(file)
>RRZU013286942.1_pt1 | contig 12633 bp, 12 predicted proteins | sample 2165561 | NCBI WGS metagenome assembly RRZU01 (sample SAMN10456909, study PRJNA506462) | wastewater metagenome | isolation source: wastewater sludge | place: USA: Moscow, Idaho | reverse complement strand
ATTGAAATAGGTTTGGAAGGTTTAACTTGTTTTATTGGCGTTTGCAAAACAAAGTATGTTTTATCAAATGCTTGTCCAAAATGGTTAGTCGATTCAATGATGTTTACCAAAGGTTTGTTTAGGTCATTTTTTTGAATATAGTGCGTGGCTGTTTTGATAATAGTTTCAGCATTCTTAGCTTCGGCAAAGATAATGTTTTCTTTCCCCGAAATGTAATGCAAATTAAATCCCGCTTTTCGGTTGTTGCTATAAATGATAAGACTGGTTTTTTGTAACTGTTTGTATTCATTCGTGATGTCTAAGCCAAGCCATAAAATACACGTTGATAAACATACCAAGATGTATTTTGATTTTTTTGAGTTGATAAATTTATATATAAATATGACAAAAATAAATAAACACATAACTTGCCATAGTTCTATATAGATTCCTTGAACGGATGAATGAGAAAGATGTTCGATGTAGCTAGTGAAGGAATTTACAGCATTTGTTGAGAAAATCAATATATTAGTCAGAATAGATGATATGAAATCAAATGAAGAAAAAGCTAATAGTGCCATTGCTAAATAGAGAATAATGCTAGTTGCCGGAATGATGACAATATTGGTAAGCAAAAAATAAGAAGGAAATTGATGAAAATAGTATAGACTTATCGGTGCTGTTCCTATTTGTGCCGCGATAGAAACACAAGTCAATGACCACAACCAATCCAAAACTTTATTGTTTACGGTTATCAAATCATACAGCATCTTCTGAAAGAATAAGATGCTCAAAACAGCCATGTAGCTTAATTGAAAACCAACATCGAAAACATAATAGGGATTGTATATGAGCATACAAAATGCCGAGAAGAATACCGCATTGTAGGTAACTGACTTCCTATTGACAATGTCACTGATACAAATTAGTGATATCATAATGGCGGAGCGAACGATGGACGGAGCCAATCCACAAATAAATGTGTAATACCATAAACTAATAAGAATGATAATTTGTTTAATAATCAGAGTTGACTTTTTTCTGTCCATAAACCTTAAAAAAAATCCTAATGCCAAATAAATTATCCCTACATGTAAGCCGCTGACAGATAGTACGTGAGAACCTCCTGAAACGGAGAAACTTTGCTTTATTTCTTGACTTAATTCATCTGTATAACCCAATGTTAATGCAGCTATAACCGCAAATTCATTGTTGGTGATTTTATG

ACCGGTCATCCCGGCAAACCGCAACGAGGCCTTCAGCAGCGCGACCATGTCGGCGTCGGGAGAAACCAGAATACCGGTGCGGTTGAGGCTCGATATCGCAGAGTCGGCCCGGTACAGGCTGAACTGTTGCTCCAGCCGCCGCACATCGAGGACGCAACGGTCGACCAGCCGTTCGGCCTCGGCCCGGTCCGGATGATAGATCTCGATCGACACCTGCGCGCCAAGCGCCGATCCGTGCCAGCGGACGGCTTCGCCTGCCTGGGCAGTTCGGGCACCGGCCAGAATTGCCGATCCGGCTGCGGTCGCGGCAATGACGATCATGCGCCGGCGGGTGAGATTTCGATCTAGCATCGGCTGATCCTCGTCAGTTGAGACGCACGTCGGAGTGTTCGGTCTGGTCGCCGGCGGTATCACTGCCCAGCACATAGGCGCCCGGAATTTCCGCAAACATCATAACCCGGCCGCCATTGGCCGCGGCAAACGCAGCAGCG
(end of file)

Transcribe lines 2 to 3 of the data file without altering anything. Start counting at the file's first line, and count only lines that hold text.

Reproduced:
ATTGAAATAGGTTTGGAAGGTTTAACTTGTTTTATTGGCGTTTGCAAAACAAAGTATGTTTTATCAAATGCTTGTCCAAAATGGTTAGTCGATTCAATGATGTTTACCAAAGGTTTGTTTAGGTCATTTTTTTGAATATAGTGCGTGGCTGTTTTGATAATAGTTTCAGCATTCTTAGCTTCGGCAAAGATAATGTTTTCTTTCCCCGAAATGTAATGCAAATTAAATCCCGCTTTTCGGTTGTTGCTATAAATGATAAGACTGGTTTTTTGTAACTGTTTGTATTCATTCGTGATGTCTAAGCCAAGCCATAAAATACACGTTGATAAACATACCAAGATGTATTTTGATTTTTTTGAGTTGATAAATTTATATATAAATATGACAAAAATAAATAAACACATAACTTGCCATAGTTCTATATAGATTCCTTGAACGGATGAATGAGAAAGATGTTCGATGTAGCTAGTGAAGGAATTTACAGCATTTGTTGAGAAAATCAATATATTAGTCAGAATAGATGATATGAAATCAAATGAAGAAAAAGCTAATAGTGCCATTGCTAAATAGAGAATAATGCTAGTTGCCGGAATGATGACAATATTGGTAAGCAAAAAATAAGAAGGAAATTGATGAAAATAGTATAGACTTATCGGTGCTGTTCCTATTTGTGCCGCGATAGAAACACAAGTCAATGACCACAACCAATCCAAAACTTTATTGTTTACGGTTATCAAATCATACAGCATCTTCTGAAAGAATAAGATGCTCAAAACAGCCATGTAGCTTAATTGAAAACCAACATCGAAAACATAATAGGGATTGTATATGAGCATACAAAATGCCGAGAAGAATACCGCATTGTAGGTAACTGACTTCCTATTGACAATGTCACTGATACAAATTAGTGATATCATAATGGCGGAGCGAACGATGGACGGAGCCAATCCACAAATAAATGTGTAATACCATAAACTAATAAGAATGATAATTTGTTTAATAATCAGAGTTGACTTTTTTCTGTCCATAAACCTTAAAAAAAATCCTAATGCCAAATAAATTATCCCTACATGTAAGCCGCTGACAGATAGTACGTGAGAACCTCCTGAAACGGAGAAACTTTGCTTTATTTCTTGACTTAATTCATCTGTATAACCCAATGTTAATGCAGCTATAACCGCAAATTCATTGTTGGTGATTTTATG

ACCGGTCATCCCGGCAAACCGCAACGAGGCCTTCAGCAGCGCGACCATGTCGGCGTCGGGAGAAACCAGAATACCGGTGCGGTTGAGGCTCGATATCGCAGAGTCGGCCCGGTACAGGCTGAACTGTTGCTCCAGCCGCCGCACATCGAGGACGCAACGGTCGACCAGCCGTTCGGCCTCGGCCCGGTCCGGATGATAGATCTCGATCGACACCTGCGCGCCAAGCGCCGATCCGTGCCAGCGGACGGCTTCGCCTGCCTGGGCAGTTCGGGCACCGGCCAGAATTGCCGATCCGGCTGCGGTCGCGGCAATGACGATCATGCGCCGGCGGGTGAGATTTCGATCTAGCATCGGCTGATCCTCGTCAGTTGAGACGCACGTCGGAGTGTTCGGTCTGGTCGCCGGCGGTATCACTGCCCAGCACATAGGCGCCCGGAATTTCCGCAAACATCATAACCCGGCCGCCATTGGCCGCGGCAAACGCAGCAGCG